Game Link:


Longstreet Attacks A Game of the Second day at Gettysburg by Revolution Games   It's July 2nd 1863 in a t...

Longstreet Attacks by Revolution Games Longstreet Attacks by Revolution Games

For your Wargamer, Toy soldier collector, MiniFig collector, military history nut. Reviews, interviews, Model Making, AARs and books!

Hermann Luttmann

A Game of the Second day at Gettysburg


  It's July 2nd 1863 in a town in Pennsylvania; its only claim to fame is that it is a crossroad for several of the major roads in the area. The early concentrated attack that General Lee was hoping for this day was not going to happen. The afternoon hours were ticking by. Longstreet does not seem to have ever wanted to attack at Gettysburg. Was he suffering the 'slows', or did he actually believe that the best course for the Army of Northern Virginia was to fight on the defensive? No one knows for sure. There have been millions of pages written about this battle and about this particular day of the larger battle. This was probably the closest Lee ever came to inflicting a large defeat on the Army of the Potomac on Union soil. Would it have crushed the Union? Highly doubtful, the defenses around Washington were very impressive. Even a half routed Army of the Potomac could have held off the ANV until the Union could  call in reserves from everywhere. Would Lincoln have been reelected after a defeat like that? 

 So enough of the history. Let's look at the game and see what you get with it:
One Union Aid Sheet
One Confederate Aid Sheet
Two CRT, Cohesion Test Tables, and Terrain Key Sheet
One Turn Record Track, and Victory Point Sheet
One 22" x 34" Map
Two Counter Sheets, Counters are 5/8" in size

 This is the sequence of play:
1) Command Decision Phase
2) Both players choose event chits and setup draw cup 
3) Artillery Phase
  a. Union Artillery Step
  b. Confederate Artillery Step
  c. Both sides alternate steps 'a' and 'b' until both sides have       
     activated all units or passed
  d. Artillery Rally/Rebuild Phase
4) Chit Draw Phase
  a. Held Event Chit Step
  b. Draw Chit Step
5) Brigade Activation Phase
  a. Orders Step
  b. Fire Combat Step
  c. Movement Step
  d. Close Combat Step
  e. Rally Step
  f. If any chits remain in the Draw Cup, return to Phase 3. 
     Otherwise, go to Phase 5.
6) End Turn Phase
  a. Held Chit Play Step
  b. Victory Point Awards Step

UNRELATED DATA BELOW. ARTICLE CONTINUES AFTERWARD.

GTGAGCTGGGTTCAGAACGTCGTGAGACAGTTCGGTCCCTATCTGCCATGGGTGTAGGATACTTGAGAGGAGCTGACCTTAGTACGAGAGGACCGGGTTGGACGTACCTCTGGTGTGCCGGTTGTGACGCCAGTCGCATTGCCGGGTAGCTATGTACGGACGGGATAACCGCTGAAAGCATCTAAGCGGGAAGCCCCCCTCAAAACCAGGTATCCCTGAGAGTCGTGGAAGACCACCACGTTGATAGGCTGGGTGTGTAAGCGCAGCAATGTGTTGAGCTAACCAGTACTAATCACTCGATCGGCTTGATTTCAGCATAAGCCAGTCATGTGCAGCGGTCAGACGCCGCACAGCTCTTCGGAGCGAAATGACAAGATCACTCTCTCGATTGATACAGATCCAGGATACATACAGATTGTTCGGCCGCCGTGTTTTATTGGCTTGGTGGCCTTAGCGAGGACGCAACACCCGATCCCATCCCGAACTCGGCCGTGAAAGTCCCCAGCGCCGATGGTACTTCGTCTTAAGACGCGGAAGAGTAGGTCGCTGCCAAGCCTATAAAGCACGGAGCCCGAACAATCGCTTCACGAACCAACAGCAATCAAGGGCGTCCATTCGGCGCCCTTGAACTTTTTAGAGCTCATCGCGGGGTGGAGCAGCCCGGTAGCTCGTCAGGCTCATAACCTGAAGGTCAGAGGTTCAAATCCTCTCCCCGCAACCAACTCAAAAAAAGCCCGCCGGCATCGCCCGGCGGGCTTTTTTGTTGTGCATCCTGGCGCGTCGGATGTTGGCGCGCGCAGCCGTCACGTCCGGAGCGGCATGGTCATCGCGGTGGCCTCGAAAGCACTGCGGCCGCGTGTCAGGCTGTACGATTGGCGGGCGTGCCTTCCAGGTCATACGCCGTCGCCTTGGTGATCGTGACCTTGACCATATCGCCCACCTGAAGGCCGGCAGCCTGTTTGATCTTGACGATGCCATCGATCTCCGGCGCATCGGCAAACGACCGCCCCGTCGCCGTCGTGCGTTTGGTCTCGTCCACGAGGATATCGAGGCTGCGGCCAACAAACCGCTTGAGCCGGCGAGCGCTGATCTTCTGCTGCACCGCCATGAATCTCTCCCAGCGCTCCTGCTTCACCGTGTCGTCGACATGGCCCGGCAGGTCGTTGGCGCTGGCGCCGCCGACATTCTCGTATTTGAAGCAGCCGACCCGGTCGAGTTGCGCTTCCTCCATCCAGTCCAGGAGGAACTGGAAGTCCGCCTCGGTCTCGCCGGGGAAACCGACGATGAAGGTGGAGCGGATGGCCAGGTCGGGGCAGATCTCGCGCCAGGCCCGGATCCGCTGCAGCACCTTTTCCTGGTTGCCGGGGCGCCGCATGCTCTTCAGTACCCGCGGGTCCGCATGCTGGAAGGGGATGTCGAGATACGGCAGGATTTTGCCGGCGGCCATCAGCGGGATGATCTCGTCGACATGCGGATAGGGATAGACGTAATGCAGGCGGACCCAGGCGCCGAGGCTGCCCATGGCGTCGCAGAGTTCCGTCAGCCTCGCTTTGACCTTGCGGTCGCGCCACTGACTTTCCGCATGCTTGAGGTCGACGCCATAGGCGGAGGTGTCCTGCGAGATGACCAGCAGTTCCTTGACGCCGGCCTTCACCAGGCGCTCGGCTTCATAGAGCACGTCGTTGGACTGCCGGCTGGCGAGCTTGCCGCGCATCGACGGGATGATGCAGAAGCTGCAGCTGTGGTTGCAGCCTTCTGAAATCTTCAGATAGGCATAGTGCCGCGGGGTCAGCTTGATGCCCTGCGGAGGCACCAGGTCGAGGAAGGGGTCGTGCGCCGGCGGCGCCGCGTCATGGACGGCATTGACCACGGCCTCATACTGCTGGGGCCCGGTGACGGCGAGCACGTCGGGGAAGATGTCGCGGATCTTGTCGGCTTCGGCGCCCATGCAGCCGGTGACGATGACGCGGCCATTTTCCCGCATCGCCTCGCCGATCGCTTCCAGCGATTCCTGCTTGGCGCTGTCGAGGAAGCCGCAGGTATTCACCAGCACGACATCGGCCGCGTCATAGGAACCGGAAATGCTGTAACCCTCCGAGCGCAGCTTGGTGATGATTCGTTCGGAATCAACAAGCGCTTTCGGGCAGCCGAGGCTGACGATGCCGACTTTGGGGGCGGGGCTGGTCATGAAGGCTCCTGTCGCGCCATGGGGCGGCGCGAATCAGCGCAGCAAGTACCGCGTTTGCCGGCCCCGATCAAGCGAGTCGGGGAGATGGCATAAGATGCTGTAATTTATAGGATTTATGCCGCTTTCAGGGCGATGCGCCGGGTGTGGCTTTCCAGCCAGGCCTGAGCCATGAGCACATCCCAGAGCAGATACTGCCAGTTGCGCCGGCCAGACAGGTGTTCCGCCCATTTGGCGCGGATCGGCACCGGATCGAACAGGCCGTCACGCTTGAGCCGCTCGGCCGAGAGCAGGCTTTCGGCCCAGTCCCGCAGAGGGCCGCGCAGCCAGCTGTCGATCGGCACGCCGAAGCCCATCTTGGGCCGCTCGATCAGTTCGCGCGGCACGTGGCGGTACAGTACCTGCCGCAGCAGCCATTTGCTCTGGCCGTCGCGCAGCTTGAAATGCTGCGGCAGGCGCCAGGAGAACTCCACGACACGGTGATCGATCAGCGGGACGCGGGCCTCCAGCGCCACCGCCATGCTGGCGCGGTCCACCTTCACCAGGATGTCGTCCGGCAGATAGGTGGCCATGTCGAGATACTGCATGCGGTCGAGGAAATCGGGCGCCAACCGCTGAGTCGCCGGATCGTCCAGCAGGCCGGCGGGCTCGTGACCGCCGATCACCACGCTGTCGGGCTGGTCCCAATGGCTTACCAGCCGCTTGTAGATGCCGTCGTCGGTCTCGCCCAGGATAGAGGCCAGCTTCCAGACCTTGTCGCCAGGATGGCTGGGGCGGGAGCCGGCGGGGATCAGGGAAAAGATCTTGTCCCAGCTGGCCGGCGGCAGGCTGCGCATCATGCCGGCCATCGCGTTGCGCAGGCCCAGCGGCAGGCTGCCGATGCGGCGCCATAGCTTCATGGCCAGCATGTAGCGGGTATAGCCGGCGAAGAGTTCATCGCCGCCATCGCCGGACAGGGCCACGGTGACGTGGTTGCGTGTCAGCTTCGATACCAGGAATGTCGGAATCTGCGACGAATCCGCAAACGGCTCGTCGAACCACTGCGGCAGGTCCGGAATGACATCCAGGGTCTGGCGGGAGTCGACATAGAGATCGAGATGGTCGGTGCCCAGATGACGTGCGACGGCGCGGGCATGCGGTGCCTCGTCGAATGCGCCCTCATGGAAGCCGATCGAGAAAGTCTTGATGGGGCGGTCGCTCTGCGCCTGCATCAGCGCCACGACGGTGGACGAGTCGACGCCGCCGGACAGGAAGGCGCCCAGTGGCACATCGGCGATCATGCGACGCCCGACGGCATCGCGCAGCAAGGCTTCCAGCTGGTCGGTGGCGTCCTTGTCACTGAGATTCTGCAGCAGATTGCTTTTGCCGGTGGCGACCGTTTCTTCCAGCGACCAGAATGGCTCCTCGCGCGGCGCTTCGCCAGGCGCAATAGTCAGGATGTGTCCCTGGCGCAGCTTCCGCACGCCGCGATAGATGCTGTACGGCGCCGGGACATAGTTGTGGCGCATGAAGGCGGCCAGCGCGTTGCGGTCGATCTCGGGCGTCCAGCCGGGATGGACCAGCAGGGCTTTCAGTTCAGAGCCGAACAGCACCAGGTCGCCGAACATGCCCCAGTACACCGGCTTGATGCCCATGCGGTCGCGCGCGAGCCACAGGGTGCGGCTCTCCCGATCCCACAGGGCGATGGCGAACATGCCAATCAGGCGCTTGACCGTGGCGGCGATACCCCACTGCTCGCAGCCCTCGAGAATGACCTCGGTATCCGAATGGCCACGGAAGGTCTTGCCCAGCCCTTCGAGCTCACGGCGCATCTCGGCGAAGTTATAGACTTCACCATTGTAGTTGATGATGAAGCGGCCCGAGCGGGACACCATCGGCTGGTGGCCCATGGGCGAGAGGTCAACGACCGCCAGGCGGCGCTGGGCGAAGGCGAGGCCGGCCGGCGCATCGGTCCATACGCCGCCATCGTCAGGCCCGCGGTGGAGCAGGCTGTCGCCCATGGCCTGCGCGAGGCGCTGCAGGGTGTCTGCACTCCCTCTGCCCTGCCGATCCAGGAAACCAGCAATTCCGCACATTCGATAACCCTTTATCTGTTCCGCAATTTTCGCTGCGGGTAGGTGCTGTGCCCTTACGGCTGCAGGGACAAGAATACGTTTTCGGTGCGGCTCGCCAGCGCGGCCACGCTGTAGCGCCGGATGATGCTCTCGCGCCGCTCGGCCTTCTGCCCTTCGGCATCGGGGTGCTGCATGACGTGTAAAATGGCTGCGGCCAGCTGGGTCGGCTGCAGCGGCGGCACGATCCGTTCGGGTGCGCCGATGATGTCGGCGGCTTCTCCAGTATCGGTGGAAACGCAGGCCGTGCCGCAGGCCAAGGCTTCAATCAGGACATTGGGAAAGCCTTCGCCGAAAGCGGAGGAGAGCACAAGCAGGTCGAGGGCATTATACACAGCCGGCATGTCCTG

c. Broken Track Adjustment Step
  d. Brigade Activation Markers Reset Step
  e. CSA Attack Coordination, USA AOP Reinforcements

It's the Map, it's the Map, it's the map

The rulebook is plain black and white. It is thirty-two pages long. The rules themselves are twenty-one pages long; the rest is the different scenario setups. It is well set out and easy to read. The counters artwork is very well done. However to me, the map makes them pale in comparison. The map is one of the best looking ones I have seen, and I have seen a lot. The map is very different from most. For one, it is very busy. Most maps look pretty spartan for the player to be able to differentiate from different heights and terrain. This one is very colorful, almost like a painting done of a map. The height differences on the map and hex-side slopes are also very easy to distinguish. Each hex is approximately 140 yards across. One strength point equals about fifty men or a single gun. Each game turn represents twenty minutes. Two of the Players' Aids are in black and white. The other three are in color. For roughly five hours of fighting on one part of a large battlefield, this game comes with a bunch of scenarios to choose from. These are:

The Round Tops - Six Turns
The Whirlpool - Ten turns
Assault on Emmitsburg Road - Nine Turns
Hammerin' Sickles - Fourteen Turns
Sickles Follows Orders - What If Scenario  - Fourteen Turns

No introduction needed

 This is the second Hermann Luttmann design I have played, and I have been impressed by both of them. This game is part of the Blind Swords System that is also used in these other two games by Revolution Games:

Stonewalls's Sword: The Battle of Cedar Mountain
Thunder in the Ozarks: The Battle of Pea Ridge 

 Here is a link to the rulebook:

 This game has been rated very highly by many of its players. The depth and amount of rules do not make it a good game for a tyro, or to try and get someone interested in wargaming. On the other hand, the grognard will find it to be an excellent game on a subject that usually is just a scenario in larger games about the Battle of Gettysburg. The relatively small map and space needed means a wargamer can easily find a place to play it. The rules are very clear and walk the reader through the rulebook. The counter density is not too bad. You will have some congestion because of the very nature of the terrain. There has been talk of one of the follow up games to be on the Battle of the Wilderness. If it happens, it will be one of the few games I buy into before release. Great effort, wonderful artwork, and it is based on a tried and true formula. What more could you ask for in a game?